Tatiana Trouvé

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Tatiana Trouvé is a contemporary visual artist based in Paris. Born in Cosenza, Italy in 1968, she later spent time living in Senegal, the Netherlands, and the South of France.[1]


Trouvé produces sculptures, drawings, and installations, many of which incorporate architectural interventions.[2] One of her most well known pieces is the expansive project titled Bureau d’Activités Implicites (or Bureau of Implicit Activities) that was produced over the course of ten years. This piece that took the form of an improvised office environment served as a repository and archive of work that she was making, or planning to make, as a then-unknown artist.[3] Through the creation of architectural modules, the newly Parisian native constructed an administrative space to house her creative efforts as well as her clerical attempts at adherence to the red-tape imbued diktats of the art world.[4] In an interview in 2009, Trouvé commented that, "Time is the theme underlying all my work." [3] In that, her work — according to art critic Roberta Smith — synthesizes a wide range of sources, including Richard Artschwager, Reinhard Mucha, Ange Leccia, Eva Hesse, and Damien Hirst.[5]

In 2001 she won the Paul Ricard Prize, and in 2007 she won the Marcel Duchamp Prize.[2] A monograph of Trouvé's work with text by the French writer, art critic, and curator Catherine Millet was published by Walther König in 2008.[6]


Trouvé had her first solo show in 2000.[5] In 2007 she participated in the 52nd Venice Biennale.[3] Recent solo museum exhibitions include "Double Bind," Palais de Tokyo, Paris (2007); "4 between 3 and 2," Centre Georges Pompidou, Paris (2008); "A Stay Between Enclosure and Space," Migros Museum, Zürich (2009–10); and "Il Grande Ritratto," Kunsthaus Graz, Austria (2010).[7]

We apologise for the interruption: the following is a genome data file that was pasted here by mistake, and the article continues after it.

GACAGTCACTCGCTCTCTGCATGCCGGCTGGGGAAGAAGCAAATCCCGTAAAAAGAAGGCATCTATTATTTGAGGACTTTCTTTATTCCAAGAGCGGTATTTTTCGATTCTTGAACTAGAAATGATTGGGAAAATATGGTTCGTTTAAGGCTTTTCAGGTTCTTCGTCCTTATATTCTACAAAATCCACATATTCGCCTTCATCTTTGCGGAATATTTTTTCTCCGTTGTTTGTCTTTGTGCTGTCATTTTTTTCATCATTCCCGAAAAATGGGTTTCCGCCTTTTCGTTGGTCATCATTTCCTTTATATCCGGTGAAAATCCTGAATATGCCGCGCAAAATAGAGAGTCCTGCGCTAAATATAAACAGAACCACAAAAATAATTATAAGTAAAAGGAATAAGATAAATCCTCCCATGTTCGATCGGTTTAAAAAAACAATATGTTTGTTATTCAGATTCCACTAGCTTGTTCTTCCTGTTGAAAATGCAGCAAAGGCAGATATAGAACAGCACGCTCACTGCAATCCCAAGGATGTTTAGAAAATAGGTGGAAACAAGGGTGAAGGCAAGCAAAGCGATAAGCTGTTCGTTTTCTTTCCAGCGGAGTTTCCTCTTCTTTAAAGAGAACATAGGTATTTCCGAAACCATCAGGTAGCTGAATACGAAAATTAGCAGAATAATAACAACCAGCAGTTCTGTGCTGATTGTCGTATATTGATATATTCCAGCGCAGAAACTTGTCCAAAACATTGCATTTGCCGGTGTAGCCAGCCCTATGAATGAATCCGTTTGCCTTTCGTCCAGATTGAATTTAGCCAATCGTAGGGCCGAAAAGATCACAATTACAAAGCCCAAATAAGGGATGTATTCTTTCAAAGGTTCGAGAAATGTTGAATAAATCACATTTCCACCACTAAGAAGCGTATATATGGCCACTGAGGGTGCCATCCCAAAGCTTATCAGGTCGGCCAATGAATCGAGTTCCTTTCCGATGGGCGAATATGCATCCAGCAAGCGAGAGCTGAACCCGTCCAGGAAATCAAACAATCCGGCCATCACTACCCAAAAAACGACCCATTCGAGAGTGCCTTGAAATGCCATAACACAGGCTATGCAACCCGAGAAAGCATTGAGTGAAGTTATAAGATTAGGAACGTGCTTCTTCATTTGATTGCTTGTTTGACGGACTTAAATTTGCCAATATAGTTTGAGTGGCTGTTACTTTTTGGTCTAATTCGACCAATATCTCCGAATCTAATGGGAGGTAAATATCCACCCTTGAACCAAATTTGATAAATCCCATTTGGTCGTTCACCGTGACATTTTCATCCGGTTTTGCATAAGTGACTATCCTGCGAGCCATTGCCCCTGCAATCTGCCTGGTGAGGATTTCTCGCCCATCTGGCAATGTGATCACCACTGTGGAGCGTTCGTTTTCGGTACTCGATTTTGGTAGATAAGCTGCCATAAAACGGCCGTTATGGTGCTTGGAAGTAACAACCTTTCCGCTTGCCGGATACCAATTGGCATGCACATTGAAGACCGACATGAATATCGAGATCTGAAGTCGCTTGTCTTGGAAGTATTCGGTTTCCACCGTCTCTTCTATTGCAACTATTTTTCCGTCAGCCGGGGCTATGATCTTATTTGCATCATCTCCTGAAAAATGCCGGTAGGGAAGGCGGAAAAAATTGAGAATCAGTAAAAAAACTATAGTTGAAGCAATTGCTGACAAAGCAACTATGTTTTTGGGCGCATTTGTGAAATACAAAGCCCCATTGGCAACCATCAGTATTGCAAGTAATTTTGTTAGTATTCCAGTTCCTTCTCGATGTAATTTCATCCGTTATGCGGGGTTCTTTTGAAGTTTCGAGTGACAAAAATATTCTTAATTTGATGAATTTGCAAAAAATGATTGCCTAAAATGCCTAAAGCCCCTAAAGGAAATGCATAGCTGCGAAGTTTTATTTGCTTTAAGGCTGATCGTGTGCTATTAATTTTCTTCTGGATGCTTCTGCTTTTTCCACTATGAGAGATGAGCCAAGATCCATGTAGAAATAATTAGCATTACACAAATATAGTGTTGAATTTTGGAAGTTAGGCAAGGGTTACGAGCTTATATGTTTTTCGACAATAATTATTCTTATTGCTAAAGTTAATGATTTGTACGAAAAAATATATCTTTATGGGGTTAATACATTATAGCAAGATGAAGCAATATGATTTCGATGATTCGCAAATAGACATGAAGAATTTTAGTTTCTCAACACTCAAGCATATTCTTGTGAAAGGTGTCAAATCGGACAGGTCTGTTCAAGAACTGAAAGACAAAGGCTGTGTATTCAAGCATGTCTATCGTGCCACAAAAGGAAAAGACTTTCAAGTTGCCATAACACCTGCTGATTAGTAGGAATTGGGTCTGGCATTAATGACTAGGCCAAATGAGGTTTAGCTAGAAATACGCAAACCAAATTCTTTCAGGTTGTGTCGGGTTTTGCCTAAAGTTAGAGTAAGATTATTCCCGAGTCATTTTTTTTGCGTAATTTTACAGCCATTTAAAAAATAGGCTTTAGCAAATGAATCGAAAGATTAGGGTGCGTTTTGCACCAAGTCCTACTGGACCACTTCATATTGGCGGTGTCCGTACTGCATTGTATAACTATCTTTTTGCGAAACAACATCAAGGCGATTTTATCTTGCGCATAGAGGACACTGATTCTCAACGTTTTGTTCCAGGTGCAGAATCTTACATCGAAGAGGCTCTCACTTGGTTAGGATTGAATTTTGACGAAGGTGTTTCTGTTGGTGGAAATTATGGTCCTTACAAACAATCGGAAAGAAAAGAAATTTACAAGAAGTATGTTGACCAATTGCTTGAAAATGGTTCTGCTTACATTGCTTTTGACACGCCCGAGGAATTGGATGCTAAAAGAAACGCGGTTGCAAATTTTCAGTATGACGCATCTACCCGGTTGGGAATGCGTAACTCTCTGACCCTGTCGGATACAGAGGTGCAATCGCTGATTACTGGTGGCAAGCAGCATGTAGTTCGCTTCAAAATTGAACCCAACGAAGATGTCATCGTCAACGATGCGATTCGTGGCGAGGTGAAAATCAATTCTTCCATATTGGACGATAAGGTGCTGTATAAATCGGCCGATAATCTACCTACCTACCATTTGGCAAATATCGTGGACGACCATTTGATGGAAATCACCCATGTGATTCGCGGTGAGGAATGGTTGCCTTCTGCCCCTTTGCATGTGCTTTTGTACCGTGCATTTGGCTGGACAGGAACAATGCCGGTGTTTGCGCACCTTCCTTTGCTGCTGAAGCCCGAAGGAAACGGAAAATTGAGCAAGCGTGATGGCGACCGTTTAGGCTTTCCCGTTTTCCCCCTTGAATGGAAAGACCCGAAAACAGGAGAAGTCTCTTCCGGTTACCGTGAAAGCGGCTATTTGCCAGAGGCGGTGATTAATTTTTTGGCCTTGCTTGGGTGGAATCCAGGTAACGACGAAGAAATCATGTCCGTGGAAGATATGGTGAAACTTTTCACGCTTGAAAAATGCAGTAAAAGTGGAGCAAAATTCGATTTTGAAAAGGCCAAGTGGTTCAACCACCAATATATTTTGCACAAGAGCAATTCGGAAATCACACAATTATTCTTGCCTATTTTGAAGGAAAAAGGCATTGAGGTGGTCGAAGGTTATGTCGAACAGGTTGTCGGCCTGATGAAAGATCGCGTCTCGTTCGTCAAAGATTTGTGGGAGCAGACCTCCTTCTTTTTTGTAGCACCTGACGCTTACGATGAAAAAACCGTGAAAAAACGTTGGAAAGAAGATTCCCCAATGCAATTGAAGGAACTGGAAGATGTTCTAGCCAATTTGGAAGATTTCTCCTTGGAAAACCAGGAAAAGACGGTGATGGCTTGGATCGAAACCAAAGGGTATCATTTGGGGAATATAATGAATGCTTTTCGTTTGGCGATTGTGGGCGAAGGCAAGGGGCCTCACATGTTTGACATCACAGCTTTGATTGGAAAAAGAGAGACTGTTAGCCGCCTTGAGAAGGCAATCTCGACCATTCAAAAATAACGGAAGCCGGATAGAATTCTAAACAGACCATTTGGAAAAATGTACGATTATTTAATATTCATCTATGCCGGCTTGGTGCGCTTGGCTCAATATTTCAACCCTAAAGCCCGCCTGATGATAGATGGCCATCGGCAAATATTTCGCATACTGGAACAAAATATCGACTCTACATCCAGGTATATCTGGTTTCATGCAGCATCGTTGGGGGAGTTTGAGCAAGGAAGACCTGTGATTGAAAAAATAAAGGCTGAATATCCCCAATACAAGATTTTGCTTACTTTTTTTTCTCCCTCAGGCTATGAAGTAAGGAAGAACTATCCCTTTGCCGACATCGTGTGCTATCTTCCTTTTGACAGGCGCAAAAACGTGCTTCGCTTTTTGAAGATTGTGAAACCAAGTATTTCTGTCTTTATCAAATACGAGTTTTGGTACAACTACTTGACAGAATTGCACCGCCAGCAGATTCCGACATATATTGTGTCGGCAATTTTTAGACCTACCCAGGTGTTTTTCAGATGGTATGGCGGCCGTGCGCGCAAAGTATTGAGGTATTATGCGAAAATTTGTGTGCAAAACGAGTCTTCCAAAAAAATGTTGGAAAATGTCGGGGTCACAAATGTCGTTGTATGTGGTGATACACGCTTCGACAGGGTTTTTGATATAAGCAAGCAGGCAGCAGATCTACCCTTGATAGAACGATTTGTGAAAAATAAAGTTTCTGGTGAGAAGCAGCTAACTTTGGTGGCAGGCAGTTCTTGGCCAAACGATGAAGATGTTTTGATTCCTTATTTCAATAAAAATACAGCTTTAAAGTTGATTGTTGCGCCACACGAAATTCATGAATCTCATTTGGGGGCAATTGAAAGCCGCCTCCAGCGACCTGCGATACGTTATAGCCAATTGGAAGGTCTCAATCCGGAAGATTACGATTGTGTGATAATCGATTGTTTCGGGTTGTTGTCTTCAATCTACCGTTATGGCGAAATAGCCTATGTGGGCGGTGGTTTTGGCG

Public and private collections that hold Trouvé's works include Centre Georges Pompidou, Paris; Musée d'Art Moderne de la Ville de Paris; MAMCO, Geneva; François Pinault Foundation, Venice; Fondation Louis Vuitton, Paris; Migros Museum, Zürich; and FWA, Foundation for Women Artists, Antwerp, Belgium.[7]


  1. ^ "Tatiana Trouvé". Frieze. May 2008. Retrieved 5 September 2010. 
  2. ^ a b "Tatiana Trouvé biography". Galerie Perrotin. Retrieved 5 September 2010. 
  3. ^ a b c Pietropaolo, Francesca (1 March 2010). "Tatiana Trouvé". Art in America. Retrieved 5 September 2010. 
  4. ^ Rooney, Kara L. (May 2010). "Tatiana Trouvé". The Brooklyn Rail. 
  5. ^ a b Roberta Smith (2 July 2010), Tatiana Trouvé at the Gagosian Gallery New York Times.
  6. ^ "Buchhandlung Walther König". Retrieved 5 September 2010. 
  7. ^ a b Tatiana Trouvé: Recent Works, 13 June – 31 July 2014 Gagosian Gallery, Geneva.

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